These believers then in denying the physical bodily resurrection of believers not only undermine the fundamentals of the Gospel (1Co15:17ff) but it also fundamentally alters their view of the Kingdom; for them there is no transition the present merges imperceptibly into the future.
    This all may sound a bit complicated, a bit tenuous, but in fact it has been a not infrequent teaching over the years; so much so, it even has a name: ‘post millenialism’.

    They had:

    Satisfaction : “full” : ‘korenmoi’ : to have enough (4:8)
    Prosperity: “rich” : ‘plouteo’ : to be rich (4:8)
    Authority: “reign as kings” : ‘basileuo’ : to reign, rule, be king (4:8)

    They were as a consequence accustomed to:

    Fighting for their rights (6:1ff)
    Self confidence in their new found knowledge (8:1ff)
    Standing on a few toes / breaking a few eggs to get what they wanted (8:11ff)
    Playing a prominent part in Corinthian society (8:10; 10:19-21)
    Awareness of place, position and status (1 Co 11:21ff)
    Using their gifts and abilities to claim position and place (1 Co12:15-18)
    Used to being heard and making their views known (14:26-32)

    They were reigning as Kings in their own Kingdom!
    This was a gospel for winners!
    This was a gospel with prosperity!
    But this was not the Kingdom of God (4:20)
    So long as I am doing alright
    So long as my fellowship is doing alright then all is ok!
    Proof of the Kingdom

    But here is a different view of being a king (4:9ff) – A King in Gods Kingdom.

    compare Matthew chp 5 and 1 Corinthians chapter 4:

Service Stewardship and Secret Sins

Noah hid his drunkenness, Moses hid an angry outburst and a violent murder, Achan hid some stolen clothes and a few hot slabs of gold till they cooled off, and David hid his adultery. Who could find out? What harm would it cause anyone else? In the privacy of their own homes. In the darkness of the night. In the scheming secrecy of plans opaque to the outside world? Who could know? It was a powerful amnesia that affected the godly and God fearing that rendered them senseless to the omnipresence of God. He saw. That was enough. That was all that mattered. This alone moves the tide from which breaks the waves of judgment and consequence. Irrespective of what mortal sees with dieing eye, and perceives with a conscience of clouded cataracts, He sees with penetrating moral purity and with unflinching righteous repercussions.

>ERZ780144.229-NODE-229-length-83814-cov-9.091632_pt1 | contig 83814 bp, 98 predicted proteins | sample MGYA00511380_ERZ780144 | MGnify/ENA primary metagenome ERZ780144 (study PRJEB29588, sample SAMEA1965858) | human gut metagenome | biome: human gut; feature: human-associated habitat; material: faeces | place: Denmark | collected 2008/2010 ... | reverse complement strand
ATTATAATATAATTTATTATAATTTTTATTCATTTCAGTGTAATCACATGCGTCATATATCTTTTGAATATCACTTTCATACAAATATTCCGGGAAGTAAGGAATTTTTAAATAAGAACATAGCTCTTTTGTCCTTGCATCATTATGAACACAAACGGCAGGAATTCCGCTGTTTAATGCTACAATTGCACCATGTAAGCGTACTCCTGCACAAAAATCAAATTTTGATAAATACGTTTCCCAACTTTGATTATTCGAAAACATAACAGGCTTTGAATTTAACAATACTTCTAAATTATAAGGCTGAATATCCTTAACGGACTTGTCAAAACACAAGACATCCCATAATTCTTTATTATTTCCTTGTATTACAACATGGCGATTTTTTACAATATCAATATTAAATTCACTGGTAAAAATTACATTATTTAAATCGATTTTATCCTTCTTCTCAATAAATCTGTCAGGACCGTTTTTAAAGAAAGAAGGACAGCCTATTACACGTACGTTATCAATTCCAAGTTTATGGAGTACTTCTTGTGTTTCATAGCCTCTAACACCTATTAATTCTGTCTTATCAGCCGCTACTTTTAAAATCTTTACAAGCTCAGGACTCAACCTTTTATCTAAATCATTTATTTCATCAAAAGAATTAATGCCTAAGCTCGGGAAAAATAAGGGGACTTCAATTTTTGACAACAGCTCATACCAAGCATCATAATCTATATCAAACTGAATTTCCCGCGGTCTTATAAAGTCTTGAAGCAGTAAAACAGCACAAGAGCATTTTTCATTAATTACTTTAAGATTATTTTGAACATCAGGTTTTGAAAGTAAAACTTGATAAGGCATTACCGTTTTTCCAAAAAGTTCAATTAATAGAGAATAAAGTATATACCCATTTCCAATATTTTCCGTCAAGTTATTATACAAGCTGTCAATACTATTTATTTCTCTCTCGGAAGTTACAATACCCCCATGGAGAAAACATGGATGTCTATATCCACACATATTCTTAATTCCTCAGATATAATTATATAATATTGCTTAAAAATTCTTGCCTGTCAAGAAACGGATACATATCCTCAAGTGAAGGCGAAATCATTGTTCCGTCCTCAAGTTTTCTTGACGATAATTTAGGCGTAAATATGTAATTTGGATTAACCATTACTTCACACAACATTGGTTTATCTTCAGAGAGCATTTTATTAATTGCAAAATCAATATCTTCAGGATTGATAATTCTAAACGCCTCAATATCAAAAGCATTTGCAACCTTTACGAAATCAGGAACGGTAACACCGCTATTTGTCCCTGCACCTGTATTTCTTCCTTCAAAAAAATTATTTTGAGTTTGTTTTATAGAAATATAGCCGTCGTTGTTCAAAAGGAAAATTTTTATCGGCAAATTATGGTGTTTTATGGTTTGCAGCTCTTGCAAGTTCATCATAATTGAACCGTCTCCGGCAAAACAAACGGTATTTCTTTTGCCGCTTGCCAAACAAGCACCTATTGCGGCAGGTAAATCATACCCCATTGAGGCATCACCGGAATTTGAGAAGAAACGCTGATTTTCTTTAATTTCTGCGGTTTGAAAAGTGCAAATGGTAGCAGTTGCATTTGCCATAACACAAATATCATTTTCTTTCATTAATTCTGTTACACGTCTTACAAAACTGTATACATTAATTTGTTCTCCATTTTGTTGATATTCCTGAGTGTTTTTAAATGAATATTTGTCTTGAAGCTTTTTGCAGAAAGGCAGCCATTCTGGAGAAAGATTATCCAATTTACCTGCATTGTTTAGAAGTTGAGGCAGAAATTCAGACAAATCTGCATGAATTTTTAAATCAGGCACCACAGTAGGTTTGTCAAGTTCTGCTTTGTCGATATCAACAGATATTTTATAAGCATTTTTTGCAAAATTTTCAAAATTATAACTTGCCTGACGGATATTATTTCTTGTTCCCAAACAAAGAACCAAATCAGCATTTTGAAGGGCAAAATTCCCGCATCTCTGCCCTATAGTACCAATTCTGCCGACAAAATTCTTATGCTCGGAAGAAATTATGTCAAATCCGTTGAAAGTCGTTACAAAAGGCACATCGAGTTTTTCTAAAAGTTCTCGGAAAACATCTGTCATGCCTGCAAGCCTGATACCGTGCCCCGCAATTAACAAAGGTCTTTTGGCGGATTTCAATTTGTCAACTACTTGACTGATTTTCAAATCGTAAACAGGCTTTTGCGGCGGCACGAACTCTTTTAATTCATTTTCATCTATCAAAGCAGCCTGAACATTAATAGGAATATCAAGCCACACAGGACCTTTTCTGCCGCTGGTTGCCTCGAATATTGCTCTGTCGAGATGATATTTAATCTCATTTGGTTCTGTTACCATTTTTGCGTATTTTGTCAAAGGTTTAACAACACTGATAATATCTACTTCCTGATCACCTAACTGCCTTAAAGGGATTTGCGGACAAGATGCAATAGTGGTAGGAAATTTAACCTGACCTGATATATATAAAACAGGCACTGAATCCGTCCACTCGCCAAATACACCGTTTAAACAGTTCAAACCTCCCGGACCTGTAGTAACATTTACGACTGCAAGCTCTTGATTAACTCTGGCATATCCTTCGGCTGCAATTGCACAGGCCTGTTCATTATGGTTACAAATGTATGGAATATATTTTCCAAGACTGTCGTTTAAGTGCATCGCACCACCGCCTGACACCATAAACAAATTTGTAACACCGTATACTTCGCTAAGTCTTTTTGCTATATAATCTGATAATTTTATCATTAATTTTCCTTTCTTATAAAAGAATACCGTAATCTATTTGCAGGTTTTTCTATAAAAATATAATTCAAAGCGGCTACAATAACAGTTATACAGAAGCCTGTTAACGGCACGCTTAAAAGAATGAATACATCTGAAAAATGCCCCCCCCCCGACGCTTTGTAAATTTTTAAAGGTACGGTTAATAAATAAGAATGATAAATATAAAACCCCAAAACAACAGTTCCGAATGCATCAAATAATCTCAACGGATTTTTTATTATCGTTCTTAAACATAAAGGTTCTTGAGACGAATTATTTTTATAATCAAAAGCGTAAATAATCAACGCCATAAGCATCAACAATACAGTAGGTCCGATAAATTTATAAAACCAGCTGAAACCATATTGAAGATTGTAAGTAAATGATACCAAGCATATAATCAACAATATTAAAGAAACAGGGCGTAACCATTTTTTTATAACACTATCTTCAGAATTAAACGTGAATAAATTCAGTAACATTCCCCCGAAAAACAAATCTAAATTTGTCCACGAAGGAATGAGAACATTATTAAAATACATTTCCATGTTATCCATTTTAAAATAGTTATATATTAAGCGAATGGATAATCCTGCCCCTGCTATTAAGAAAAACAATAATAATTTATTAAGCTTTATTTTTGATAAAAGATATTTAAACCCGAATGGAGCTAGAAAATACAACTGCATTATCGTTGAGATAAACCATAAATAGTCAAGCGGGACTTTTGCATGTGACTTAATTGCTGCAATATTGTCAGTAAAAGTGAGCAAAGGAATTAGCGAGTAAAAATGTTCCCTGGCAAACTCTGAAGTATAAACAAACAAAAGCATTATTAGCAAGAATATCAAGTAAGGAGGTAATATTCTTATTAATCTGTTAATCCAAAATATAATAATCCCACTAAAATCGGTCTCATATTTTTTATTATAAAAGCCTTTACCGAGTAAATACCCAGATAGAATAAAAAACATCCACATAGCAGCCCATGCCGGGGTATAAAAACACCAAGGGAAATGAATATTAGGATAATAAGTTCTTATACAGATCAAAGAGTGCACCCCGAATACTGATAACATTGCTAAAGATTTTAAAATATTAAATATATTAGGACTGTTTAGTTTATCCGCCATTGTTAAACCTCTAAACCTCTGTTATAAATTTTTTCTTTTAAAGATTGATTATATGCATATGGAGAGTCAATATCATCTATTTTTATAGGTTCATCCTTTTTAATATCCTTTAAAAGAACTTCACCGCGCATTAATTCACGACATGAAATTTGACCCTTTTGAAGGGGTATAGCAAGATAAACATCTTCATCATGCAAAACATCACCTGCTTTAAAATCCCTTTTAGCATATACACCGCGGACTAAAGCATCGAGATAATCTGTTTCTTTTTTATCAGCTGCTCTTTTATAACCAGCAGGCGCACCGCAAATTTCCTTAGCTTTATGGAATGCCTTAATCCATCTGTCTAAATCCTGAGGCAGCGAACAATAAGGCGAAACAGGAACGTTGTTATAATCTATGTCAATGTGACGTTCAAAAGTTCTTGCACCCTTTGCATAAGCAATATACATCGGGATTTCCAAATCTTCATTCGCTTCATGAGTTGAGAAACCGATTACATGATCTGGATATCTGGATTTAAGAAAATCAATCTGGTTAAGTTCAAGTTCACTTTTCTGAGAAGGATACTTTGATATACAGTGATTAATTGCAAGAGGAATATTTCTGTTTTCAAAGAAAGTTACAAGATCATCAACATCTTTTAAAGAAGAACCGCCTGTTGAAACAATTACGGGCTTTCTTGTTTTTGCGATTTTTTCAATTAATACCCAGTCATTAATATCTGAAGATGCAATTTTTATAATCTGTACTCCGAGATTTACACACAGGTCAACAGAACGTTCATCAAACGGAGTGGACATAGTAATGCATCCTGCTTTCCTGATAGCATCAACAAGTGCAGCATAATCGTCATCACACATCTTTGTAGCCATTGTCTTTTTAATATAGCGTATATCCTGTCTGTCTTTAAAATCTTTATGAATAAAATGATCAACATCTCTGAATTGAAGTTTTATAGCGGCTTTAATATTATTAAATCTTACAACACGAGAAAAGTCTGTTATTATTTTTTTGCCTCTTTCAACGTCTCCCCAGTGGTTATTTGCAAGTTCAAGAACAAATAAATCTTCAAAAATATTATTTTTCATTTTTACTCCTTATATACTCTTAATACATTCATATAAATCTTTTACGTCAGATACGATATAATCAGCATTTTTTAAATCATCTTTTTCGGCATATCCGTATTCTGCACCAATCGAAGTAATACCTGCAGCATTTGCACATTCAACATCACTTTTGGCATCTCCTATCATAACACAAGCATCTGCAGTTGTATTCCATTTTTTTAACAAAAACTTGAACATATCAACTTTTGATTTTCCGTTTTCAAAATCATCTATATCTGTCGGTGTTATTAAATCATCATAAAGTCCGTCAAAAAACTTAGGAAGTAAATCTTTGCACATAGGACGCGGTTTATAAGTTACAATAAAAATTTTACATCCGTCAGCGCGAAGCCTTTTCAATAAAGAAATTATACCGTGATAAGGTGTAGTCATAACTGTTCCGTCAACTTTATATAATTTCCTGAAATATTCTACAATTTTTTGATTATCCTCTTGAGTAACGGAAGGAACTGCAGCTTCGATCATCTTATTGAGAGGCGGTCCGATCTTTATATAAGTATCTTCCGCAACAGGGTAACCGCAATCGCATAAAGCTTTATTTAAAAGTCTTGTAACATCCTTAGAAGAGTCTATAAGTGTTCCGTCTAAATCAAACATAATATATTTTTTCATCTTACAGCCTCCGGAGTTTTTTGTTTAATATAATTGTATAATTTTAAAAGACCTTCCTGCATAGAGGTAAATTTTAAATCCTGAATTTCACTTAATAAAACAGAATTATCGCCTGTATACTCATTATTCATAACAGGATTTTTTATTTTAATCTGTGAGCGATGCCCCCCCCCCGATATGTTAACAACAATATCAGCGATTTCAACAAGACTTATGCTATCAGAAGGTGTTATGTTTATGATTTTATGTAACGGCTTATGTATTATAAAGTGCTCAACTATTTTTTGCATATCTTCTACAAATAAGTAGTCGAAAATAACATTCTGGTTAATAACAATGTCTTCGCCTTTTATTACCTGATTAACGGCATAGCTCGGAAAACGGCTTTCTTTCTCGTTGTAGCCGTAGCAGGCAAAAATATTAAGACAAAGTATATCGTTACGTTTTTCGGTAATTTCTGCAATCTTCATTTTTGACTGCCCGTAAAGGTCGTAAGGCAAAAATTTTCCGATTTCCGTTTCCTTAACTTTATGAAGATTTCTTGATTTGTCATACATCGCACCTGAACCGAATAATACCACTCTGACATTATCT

For service to endure and for it to stand with God it must be dependent upon Him, obedient to His every command. He is the oversman and we the under rower (1 Corinthians 4:1). “Just to trust and obey, there is no other way to be happy in Jesus.” Such a service performed for God can only be truly assessed by God, an assessment which will weigh both motives seen and unseen, and with it all of those sins, even the secret sins.

Taken from, a new message preached from 1 Corinthians chapter 4 verses 1 to 6, by Stewart Gillespie:

Service Stewardship and Secret Sins

Meeting God in His Temple – 1 Corinthians Chapter 3 verse 16

Just added, a new message preached from 1 Corinthians chapter 3 verse 16:

1 Corinthians chp 3 vs 16 – Meeting God in His Temple

Notes from this message:

1. Picture of a Building (v9)

The Builders (v9)
The Building (v9, 16)
The Building Materials (v12)

2. Place in the Building Programme (v9)

“we are labourers together with God”